Accupuncture and Neuropathy
Jun 19, 2003
Is there any evidence to indicate whether accupuncture might be helpful in dealing with AIDS-related neuropathy?
Response from Dr. Conway
Peripheral neuropathy is a most troubling complication of HIV infection or its therapy. With respect to antiretroviral drugs, it is most often associated with didanosine or stavudine, and may be worse if both of these drugs are used together. If you are on one or both of these agents, you may wish to discuss possible alternatives with your doctor.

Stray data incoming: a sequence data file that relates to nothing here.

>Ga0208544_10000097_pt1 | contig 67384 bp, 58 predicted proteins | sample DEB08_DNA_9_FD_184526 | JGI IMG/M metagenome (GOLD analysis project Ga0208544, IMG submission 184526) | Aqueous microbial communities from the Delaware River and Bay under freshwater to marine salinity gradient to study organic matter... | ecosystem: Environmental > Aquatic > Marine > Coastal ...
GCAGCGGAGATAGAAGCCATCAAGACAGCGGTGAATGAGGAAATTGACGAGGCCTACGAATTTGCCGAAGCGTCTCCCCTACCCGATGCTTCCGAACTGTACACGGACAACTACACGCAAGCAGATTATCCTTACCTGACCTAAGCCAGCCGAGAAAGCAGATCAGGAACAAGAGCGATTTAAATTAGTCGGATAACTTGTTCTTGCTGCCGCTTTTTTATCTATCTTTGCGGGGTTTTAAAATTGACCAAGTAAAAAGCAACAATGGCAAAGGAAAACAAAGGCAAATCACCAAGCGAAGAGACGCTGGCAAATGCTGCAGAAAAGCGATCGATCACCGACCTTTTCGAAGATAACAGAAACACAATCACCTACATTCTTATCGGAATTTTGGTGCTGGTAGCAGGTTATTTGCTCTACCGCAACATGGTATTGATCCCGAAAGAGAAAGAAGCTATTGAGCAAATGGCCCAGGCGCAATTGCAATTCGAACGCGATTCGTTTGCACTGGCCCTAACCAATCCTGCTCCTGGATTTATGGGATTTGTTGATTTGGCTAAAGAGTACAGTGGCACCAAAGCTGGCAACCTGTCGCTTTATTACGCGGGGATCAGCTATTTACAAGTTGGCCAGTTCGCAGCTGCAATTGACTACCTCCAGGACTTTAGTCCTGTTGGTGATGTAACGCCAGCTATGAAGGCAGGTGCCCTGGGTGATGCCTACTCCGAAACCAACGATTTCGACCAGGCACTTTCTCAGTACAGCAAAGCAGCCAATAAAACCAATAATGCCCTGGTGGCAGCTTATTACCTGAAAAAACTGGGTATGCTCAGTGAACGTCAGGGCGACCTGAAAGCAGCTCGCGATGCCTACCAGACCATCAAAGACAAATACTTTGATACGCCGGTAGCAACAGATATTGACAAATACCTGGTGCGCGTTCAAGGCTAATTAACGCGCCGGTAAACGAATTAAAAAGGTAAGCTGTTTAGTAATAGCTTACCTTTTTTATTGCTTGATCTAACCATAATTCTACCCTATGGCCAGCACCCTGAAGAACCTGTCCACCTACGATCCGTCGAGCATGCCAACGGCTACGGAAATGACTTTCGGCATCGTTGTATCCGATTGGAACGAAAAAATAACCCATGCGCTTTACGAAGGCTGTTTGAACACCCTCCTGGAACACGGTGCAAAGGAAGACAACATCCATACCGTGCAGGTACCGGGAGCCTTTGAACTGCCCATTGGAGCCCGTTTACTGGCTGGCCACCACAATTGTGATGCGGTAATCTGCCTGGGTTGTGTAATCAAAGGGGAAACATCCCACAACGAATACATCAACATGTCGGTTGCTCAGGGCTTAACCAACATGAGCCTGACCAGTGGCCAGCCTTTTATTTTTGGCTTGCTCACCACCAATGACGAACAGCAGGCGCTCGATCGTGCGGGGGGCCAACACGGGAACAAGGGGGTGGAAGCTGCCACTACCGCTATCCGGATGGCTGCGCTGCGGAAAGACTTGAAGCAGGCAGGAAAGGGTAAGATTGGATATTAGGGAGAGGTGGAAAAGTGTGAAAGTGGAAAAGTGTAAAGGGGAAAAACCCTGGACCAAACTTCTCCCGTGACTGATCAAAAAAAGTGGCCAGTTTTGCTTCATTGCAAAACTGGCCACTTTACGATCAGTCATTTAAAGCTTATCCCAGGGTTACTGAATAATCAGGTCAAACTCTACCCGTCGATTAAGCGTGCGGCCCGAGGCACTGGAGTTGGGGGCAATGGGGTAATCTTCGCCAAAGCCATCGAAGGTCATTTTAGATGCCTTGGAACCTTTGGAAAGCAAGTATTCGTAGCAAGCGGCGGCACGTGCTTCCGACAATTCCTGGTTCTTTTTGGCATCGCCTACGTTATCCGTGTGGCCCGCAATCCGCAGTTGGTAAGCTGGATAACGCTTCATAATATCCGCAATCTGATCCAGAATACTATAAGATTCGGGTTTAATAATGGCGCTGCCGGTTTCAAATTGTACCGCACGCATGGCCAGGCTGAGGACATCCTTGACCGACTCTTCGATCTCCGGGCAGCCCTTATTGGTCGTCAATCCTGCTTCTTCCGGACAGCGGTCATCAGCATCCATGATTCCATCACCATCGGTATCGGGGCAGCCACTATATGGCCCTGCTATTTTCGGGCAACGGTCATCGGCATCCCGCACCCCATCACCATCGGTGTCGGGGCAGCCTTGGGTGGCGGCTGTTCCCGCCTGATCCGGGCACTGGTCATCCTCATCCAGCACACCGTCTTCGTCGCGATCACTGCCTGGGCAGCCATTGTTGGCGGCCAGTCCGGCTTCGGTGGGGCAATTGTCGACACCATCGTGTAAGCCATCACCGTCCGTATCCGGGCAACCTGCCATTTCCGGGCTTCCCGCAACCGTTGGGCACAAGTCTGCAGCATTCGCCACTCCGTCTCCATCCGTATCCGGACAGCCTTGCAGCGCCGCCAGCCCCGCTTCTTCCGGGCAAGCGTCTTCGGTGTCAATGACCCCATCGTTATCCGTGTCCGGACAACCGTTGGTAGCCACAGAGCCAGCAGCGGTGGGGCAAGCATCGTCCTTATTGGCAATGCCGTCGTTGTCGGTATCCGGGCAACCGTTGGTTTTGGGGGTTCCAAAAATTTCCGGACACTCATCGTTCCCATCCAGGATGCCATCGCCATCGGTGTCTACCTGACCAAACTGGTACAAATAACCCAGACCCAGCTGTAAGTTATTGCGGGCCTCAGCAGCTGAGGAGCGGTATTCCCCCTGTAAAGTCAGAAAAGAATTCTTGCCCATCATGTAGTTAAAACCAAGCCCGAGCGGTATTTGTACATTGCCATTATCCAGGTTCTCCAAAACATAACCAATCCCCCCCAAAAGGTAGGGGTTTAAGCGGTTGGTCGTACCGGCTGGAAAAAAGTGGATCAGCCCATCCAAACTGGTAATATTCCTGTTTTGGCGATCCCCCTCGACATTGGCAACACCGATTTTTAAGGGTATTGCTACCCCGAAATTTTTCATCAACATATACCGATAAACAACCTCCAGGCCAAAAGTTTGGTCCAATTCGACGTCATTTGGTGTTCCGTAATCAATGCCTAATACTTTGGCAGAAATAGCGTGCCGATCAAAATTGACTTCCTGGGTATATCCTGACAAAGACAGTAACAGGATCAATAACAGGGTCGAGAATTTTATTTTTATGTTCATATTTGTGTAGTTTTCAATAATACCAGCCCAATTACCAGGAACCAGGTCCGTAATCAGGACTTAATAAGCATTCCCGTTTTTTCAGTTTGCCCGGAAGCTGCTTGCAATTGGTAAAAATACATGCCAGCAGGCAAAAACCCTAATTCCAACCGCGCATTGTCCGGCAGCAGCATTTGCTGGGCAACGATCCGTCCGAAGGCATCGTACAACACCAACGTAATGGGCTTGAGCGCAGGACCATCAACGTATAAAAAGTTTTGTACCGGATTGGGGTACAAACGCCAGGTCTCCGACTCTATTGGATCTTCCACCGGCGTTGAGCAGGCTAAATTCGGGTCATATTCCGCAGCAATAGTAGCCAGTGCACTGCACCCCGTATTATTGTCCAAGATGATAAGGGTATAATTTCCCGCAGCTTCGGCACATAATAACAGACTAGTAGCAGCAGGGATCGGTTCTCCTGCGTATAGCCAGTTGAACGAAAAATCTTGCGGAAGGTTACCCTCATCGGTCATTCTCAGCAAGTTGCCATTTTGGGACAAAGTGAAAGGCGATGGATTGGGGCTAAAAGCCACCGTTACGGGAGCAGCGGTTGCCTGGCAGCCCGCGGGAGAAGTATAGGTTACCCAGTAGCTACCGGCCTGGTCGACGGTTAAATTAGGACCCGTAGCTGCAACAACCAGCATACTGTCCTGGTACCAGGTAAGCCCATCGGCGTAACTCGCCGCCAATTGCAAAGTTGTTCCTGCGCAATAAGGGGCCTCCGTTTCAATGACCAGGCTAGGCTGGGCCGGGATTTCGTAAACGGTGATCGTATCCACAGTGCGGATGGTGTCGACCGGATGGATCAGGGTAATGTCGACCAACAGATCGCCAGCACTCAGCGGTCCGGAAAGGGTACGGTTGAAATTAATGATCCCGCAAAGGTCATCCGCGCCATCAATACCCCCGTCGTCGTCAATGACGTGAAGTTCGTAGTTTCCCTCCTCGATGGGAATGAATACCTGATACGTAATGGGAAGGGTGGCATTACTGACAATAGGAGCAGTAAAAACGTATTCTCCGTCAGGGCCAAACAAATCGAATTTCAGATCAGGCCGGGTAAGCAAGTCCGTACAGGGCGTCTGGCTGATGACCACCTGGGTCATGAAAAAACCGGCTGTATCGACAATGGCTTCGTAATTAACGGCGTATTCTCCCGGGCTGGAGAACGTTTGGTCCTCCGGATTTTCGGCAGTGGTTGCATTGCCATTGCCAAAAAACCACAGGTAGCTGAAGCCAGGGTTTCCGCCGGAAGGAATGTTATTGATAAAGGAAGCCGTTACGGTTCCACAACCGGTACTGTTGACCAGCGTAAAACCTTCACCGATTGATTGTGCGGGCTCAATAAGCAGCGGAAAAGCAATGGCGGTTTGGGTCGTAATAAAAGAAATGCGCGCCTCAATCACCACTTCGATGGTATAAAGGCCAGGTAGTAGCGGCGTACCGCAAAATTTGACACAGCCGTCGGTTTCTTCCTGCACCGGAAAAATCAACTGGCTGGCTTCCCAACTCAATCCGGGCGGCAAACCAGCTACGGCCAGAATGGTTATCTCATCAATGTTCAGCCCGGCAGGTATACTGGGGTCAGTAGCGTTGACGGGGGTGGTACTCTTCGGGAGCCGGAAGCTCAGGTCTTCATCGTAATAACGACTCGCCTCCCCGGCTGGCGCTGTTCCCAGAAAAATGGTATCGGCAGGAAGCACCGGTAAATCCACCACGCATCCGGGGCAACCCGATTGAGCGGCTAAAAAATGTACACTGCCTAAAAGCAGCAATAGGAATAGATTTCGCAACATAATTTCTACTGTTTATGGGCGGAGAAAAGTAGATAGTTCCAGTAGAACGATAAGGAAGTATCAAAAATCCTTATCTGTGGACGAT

Neuropathy can also occur in the absence of any treatment for HIV. Symptomatic relief can be problematic, and narcotic analgesics should only be used as a last resort, in my opinion. Over-the-counter medications (such as acetominophen or non-steroidal agents) can be tried and may work. The two other types of medications that have produced good results are tricyclic antidepressants (such as amitryptiline) or gabapentin. I would place acupuncture up there with these agents in terms of its potential efficacy, BUT ONLY IF IT IS DONE BY A LICENSED, EXPERIENCED PRACTITIONER. Especially out here on the West Coast of Canada, we are fortunate to have such practitioners, and good results have often been obtained.
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